The reasons to create a Persona

There are different ways to assess the work with Personas and many variations of documents are available out there. This article doesn’t seek a new definition, but it explores usage reasons and confers a thought on the creative process.

Personas are an essential Interaction Design tool, that can be created based on appropriated investigations. They help designers figure out how people behave, what are their frustrations, their goals, and how they use the products and services we are studying or designing.

Personas are documents that describe fictional people, based on researching real users.

They can be related to the extreme but also the average profiles, bringing negative and positive impressions about the product or service value, or reflecting the majority part of users. With this, we try to represent the amplitude of the target user’s characteristics and discover some helpful particularities about them.

By using personas, businesses can be more strategic in reaching their customers. It happens because they can delineate the problem dimension and show how we are affecting people’s lives. That benefits all stakeholders, including the design team.

Personas are not deliverables.

Generally, people don’t see value on personas and don’t understand them as a deliverable unless they are part of its creation process. They must take action and decisions using them. Don’t try following a persona recipe you see out there and imagine that you are activating value to your client. If you are crafting them as a deliverable, you may be losing time and effort.

Personas can be particularly useful and benefit your design team when used as a connection between research and information architecture. They synthesize the user research results and become a powerful iteration tool for your team.

When they are well-composed, we use personas whenever we have questions or suppositions on how we should design a product or service. For example, every time you need to decide whether you should be designing a feature or not, you could ask:

  • Does this feature attend to the needs of our personas?
  • Would Rose (a persona) be able to fill this form?
  • Are we communicating well our service pricing to Jake?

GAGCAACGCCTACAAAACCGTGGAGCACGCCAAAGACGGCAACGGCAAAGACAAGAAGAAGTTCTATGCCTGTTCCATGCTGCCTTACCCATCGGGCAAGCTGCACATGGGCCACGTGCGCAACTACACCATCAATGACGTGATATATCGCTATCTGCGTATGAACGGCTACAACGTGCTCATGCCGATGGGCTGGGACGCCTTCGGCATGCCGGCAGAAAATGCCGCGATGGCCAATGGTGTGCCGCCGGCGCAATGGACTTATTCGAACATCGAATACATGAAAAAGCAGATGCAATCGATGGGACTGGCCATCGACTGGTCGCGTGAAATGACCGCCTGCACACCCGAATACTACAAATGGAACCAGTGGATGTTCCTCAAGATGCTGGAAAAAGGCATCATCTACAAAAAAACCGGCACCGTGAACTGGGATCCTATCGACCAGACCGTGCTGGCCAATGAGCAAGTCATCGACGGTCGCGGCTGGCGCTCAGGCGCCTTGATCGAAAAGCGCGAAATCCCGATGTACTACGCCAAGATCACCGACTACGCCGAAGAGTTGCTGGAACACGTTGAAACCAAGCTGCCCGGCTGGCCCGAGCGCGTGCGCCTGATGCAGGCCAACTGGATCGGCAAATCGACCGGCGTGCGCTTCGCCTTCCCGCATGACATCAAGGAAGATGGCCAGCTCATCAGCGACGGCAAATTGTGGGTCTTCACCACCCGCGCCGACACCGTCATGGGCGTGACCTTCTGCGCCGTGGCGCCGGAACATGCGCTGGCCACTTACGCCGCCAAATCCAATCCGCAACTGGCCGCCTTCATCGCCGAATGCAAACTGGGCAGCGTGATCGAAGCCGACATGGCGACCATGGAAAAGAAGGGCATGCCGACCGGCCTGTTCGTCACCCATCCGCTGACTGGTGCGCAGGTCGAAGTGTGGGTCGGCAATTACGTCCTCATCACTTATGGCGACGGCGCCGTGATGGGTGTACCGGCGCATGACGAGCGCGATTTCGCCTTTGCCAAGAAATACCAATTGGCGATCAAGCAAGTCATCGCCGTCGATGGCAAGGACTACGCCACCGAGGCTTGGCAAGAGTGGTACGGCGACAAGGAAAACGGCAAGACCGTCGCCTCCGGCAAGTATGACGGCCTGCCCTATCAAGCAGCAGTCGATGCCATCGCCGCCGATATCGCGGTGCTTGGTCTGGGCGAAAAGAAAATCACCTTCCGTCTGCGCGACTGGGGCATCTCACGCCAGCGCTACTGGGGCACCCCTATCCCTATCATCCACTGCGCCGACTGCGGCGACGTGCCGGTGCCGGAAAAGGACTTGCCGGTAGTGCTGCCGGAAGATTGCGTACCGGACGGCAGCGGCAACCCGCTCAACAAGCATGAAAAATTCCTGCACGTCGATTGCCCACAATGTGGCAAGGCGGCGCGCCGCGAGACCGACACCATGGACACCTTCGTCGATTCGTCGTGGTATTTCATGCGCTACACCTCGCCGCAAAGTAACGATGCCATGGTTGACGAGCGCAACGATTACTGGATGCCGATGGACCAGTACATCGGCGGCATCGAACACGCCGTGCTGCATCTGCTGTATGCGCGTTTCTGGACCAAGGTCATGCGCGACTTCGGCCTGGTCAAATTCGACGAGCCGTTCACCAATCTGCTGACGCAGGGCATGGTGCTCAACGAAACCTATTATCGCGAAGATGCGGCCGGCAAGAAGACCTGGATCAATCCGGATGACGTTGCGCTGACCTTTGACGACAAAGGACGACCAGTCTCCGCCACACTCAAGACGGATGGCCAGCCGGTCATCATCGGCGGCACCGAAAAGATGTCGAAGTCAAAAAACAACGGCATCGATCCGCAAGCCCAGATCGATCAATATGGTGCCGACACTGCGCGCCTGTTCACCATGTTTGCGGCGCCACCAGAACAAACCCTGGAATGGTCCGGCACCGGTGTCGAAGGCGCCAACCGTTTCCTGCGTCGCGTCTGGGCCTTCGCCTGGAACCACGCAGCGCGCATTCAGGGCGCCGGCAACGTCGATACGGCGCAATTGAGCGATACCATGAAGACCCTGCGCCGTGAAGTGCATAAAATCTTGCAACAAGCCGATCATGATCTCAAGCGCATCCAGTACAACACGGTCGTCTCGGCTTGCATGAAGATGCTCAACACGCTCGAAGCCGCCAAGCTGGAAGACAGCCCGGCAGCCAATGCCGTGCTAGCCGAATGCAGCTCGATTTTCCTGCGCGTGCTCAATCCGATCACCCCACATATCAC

• Maybe Laure needs to be convinced more effectively in this interaction.

That’s how you should be using personas: taking action and iterating rapidly and continuously. Don’t let them end up in a drawer.

Are demographics villains?

marketing agency personas generally starts like this: Joseph is married, is 37 years old, has two kids, lives in a comfortable house in Amsterdam, and is a polo player. These descriptions are made to frame people into media plan frameworks. They are acceptable when you are planning advertising campaigns, but you won’t be able to make design decisions with that alone.

Personas must express people’s real demands, disappointments and hopes, revealing their mood over our product value proposition.

Maybe, our persona, Joseph, doesn’t even like to play polo, but he uses this as an opportunity to share a moment of leisure with his friends. That’s how we should appropriate of the stories created for these characters to make sense of working with personas.

By using demographic data, the design team may follow some subconscious beliefs. Commonly, we put our bias over some personas’ characteristics such as the place of origin, gender, age, and ethnicity. Therefore, if you are designing a persona which is not that familiar with technological devices, try putting someone younger and not the lazy stereotype of an older person.

‘Demographics can cause assumptions, shortcuts in thinking, and subconscious stereotypes by team members.’ Indi YoungDescribing Personas

In conclusion, avoid following marketing agency personas recipes because they are made to understand WHO are the people using our product or service. Design personas aim for WHY people are our users, and you are probably not obtaining this with demographics.

Personas are an empathy instrument.

Empathy is the fundamental pillar when developing systems that aim for notable user experiences. Understanding the people that are going to utilize our product or service is a critical step in this process.

Document your discoveries in personas and share them with your team and clients, so they may have an empathic perception of your users and how their lives are affected.

In my experience, personas are deeply relevant but not absolute. Ask yourself how you intend to use them and which gains you expect before you even start.

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